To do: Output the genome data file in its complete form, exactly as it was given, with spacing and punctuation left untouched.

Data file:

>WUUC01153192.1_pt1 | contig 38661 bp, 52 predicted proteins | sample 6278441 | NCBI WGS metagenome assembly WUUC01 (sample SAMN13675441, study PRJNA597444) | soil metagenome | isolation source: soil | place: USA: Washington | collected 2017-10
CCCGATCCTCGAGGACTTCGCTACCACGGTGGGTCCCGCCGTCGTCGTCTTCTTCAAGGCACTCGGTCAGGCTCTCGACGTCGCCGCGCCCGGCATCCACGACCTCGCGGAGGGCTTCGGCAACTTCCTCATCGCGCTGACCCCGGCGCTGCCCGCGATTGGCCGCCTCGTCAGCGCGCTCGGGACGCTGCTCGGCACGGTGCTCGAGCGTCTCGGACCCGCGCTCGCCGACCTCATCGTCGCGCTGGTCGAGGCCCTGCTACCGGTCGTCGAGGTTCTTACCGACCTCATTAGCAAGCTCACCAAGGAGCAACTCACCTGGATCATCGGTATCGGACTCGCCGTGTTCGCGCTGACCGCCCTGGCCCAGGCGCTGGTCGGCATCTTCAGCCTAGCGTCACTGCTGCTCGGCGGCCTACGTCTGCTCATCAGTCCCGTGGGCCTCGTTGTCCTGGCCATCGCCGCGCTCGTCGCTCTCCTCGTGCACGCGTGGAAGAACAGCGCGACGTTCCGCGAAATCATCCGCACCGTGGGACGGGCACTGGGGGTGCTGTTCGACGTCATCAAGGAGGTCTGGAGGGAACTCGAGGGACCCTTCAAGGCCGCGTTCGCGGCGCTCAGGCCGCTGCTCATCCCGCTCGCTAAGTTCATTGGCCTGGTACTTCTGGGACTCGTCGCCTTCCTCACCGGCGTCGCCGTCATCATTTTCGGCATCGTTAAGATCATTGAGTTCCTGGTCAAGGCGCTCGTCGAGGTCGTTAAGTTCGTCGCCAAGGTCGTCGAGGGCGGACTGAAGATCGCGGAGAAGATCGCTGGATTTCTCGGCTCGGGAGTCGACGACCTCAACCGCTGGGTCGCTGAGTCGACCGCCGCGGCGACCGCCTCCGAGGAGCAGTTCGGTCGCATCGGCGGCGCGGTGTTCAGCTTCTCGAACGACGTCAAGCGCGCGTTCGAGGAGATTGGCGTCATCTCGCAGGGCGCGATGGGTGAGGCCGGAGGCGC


>WUUC01153192.1_pt1 | contig 38661 bp, 52 predicted proteins | sample 6278441 | NCBI WGS metagenome assembly WUUC01 (sample SAMN13675441, study PRJNA597444) | soil metagenome | isolation source: soil | place: USA: Washington | collected 2017-10
CCCGATCCTCGAGGACTTCGCTACCACGGTGGGTCCCGCCGTCGTCGTCTTCTTCAAGGCACTCGGTCAGGCTCTCGACGTCGCCGCGCCCGGCATCCACGACCTCGCGGAGGGCTTCGGCAACTTCCTCATCGCGCTGACCCCGGCGCTGCCCGCGATTGGCCGCCTCGTCAGCGCGCTCGGGACGCTGCTCGGCACGGTGCTCGAGCGTCTCGGACCCGCGCTCGCCGACCTCATCGTCGCGCTGGTCGAGGCCCTGCTACCGGTCGTCGAGGTTCTTACCGACCTCATTAGCAAGCTCACCAAGGAGCAACTCACCTGGATCATCGGTATCGGACTCGCCGTGTTCGCGCTGACCGCCCTGGCCCAGGCGCTGGTCGGCATCTTCAGCCTAGCGTCACTGCTGCTCGGCGGCCTACGTCTGCTCATCAGTCCCGTGGGCCTCGTTGTCCTGGCCATCGCCGCGCTCGTCGCTCTCCTCGTGCACGCGTGGAAGAACAGCGCGACGTTCCGCGAAATCATCCGCACCGTGGGACGGGCACTGGGGGTGCTGTTCGACGTCATCAAGGAGGTCTGGAGGGAACTCGAGGGACCCTTCAAGGCCGCGTTCGCGGCGCTCAGGCCGCTGCTCATCCCGCTCGCTAAGTTCATTGGCCTGGTACTTCTGGGACTCGTCGCCTTCCTCACCGGCGTCGCCGTCATCATTTTCGGCATCGTTAAGATCATTGAGTTCCTGGTCAAGGCGCTCGTCGAGGTCGTTAAGTTCGTCGCCAAGGTCGTCGAGGGCGGACTGAAGATCGCGGAGAAGATCGCTGGATTTCTCGGCTCGGGAGTCGACGACCTCAACCGCTGGGTCGCTGAGTCGACCGCCGCGGCGACCGCCTCCGAGGAGCAGTTCGGTCGCATCGGCGGCGCGGTGTTCAGCTTCTCGAACGACGTCAAGCGCGCGTTCGAGGAGATTGGCGTCATCTCGCAGGGCGCGATGGGTGAGGCCGGAGGCGC